Google commemorates 9/11 anniversary with restraint, tact

Google should be commended for keeping its commemoration of the tenth anniversary of the 9/11 attacks understated and to the point, without going over the top.

As an expatriated New Yorker, I just wanted to take a moment to commend Google for the way it's

commemorating the anniversary of the September 11 attacks - or rather, for the way it's not.

It would have been easy for Google to take its usual route for marking important holidays and events and replacing its logo with an over-the-top Google Doodlethat likely would have ended up feeling crass and disrespectful.

But instead, the search giant showed an admirable amount of restraint and tact by placing a ribbon and a "Remembering September 11th" link prominently under its search box (as seen to the right), with the homepage otherwise unchanged.

That link goes to a brief overview of Google's involvement in 9/11 remembrance projects, as explained by Andy Berndt of the Google Creative Lab in New York City:

The events of September 11, 2001 changed the lives of so many people around the world. In the years since that day, thoughtful online efforts have provided an outlet for grief, for learning and a means for healing. Virtual spaces have helped us to remember the victims and honor the courage of those who risked their lives to save others.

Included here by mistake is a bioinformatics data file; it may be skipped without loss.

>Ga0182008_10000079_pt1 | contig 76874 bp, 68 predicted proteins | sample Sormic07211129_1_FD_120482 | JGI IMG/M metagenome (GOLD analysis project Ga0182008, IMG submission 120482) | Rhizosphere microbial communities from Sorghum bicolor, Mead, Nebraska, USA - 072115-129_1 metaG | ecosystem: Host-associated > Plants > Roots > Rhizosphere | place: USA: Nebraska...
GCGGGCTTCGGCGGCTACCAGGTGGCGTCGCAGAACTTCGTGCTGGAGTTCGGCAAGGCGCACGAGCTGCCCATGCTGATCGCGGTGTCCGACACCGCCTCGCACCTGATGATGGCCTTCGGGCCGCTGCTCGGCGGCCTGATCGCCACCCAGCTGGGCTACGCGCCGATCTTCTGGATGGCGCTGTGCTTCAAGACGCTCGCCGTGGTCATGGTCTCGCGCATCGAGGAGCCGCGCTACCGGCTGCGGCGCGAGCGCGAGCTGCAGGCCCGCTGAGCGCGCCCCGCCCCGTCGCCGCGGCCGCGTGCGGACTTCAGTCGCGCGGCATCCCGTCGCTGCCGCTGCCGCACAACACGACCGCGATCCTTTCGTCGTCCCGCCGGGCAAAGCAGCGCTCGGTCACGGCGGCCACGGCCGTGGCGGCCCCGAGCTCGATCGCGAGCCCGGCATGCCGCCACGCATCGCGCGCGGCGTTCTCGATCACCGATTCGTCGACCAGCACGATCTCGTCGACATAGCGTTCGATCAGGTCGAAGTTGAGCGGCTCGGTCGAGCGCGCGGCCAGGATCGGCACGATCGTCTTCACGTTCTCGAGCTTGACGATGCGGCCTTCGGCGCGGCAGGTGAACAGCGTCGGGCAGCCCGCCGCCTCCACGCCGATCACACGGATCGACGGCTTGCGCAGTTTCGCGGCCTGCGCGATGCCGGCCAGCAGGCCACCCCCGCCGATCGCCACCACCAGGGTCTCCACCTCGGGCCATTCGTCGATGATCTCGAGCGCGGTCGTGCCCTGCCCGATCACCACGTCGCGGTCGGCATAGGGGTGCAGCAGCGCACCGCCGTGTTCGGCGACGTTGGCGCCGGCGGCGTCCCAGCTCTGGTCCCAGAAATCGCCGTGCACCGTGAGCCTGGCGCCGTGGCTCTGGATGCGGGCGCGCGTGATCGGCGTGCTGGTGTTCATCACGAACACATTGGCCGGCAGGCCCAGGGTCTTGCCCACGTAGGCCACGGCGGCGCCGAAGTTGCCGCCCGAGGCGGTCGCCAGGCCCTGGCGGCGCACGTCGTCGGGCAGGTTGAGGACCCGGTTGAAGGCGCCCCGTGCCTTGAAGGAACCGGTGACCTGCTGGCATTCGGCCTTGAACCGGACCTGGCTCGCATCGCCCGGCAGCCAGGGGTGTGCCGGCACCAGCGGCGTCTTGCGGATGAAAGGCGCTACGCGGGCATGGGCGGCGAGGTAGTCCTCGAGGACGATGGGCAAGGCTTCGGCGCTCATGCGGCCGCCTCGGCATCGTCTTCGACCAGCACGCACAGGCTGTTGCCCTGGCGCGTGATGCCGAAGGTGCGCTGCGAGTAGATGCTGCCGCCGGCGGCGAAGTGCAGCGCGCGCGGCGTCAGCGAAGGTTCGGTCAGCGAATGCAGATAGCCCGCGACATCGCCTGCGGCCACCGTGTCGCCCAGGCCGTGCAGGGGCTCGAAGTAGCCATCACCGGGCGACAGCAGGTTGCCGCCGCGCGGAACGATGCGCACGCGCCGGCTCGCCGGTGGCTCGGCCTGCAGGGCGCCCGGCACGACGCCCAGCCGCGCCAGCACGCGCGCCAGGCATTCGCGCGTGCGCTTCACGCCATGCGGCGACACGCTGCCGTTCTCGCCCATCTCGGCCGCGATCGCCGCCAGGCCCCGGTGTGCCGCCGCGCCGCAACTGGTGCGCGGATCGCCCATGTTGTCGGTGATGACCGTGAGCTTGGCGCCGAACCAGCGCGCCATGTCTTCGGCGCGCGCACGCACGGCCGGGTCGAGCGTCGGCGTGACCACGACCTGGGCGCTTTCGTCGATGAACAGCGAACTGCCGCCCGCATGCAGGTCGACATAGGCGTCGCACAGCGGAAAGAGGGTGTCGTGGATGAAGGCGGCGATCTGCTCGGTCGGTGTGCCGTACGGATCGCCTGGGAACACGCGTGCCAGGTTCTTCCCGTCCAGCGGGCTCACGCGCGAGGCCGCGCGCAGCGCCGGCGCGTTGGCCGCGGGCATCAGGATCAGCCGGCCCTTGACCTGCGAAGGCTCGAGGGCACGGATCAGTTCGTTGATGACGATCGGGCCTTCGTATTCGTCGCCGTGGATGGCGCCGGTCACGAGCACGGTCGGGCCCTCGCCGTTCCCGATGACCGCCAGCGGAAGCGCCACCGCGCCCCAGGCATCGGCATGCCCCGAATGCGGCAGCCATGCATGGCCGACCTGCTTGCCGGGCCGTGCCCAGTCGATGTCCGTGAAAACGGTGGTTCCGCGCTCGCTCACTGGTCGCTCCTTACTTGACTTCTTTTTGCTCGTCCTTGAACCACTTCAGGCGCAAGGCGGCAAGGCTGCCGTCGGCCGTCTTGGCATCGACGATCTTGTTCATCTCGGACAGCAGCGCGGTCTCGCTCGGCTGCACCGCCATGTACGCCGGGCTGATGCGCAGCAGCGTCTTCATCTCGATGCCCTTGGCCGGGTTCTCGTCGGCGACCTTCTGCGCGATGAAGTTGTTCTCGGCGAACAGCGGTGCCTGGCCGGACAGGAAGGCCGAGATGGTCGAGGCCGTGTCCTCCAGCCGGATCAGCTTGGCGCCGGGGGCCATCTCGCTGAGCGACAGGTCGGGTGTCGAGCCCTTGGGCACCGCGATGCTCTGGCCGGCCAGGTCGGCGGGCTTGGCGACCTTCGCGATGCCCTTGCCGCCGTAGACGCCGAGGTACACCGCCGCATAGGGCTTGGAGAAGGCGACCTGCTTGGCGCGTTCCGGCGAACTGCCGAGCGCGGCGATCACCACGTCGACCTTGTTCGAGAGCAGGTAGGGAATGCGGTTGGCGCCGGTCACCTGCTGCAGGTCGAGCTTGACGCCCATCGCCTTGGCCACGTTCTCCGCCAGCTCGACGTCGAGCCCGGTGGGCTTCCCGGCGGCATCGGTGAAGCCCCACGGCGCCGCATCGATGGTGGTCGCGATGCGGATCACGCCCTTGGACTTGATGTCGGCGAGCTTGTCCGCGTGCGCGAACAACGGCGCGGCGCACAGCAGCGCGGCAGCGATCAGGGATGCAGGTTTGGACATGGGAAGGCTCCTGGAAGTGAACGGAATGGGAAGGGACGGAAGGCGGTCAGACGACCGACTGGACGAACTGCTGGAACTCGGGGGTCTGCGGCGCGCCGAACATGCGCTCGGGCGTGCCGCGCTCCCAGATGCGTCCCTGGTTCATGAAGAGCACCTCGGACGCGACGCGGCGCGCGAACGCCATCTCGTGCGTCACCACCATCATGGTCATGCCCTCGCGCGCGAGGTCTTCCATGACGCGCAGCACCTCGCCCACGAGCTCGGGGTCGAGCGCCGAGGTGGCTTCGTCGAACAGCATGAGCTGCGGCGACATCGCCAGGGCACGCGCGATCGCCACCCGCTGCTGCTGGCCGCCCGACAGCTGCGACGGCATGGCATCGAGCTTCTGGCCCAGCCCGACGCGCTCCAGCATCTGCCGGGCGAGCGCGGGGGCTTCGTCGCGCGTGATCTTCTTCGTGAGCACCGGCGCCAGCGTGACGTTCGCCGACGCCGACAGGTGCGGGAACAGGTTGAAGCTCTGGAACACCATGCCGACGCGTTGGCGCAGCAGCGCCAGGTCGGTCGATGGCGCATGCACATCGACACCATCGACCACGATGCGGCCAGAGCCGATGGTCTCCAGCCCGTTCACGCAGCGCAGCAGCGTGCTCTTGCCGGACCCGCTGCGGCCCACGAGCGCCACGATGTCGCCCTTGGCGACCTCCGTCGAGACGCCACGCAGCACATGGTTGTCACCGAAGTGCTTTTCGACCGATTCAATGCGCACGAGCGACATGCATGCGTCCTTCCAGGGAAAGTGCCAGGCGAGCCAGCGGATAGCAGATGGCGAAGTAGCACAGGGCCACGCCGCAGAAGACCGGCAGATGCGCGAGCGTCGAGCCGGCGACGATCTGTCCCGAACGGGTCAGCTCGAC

Berndt mentions Google's involvement in the 9/11 Memorial's Make History site, which let users place their photos and videos on a map, slowly putting together a collaborative timeline of that day. YouTube and Google helped The New York Times put together a video channel archiving news broadcasts and public reflections. A New Jersey fire department built a system called "First-Responder," at least partially on Google code and platforms, to help EMTs and emergency technicians coordinate in the face of crisis.

"It’s been an honor to see these tools being built using our platforms and products—and humbling to see them come to life," Berndt writes in conclusion.

I have to applaud Google for keeping their remembrance tactful, understated, and appropriately serious, without veering into the maudlin or morbid.

Read the 9/11 Diary series:

See also:

During our 9/11 retrospective coverage, I invite you to post your thoughts and remembrances, but I also request you remain respectful and polite. This isn’t just a story of politics. This is a story of real people, their families, and their loss. Courtesy is demanded at a time like this. Thanks!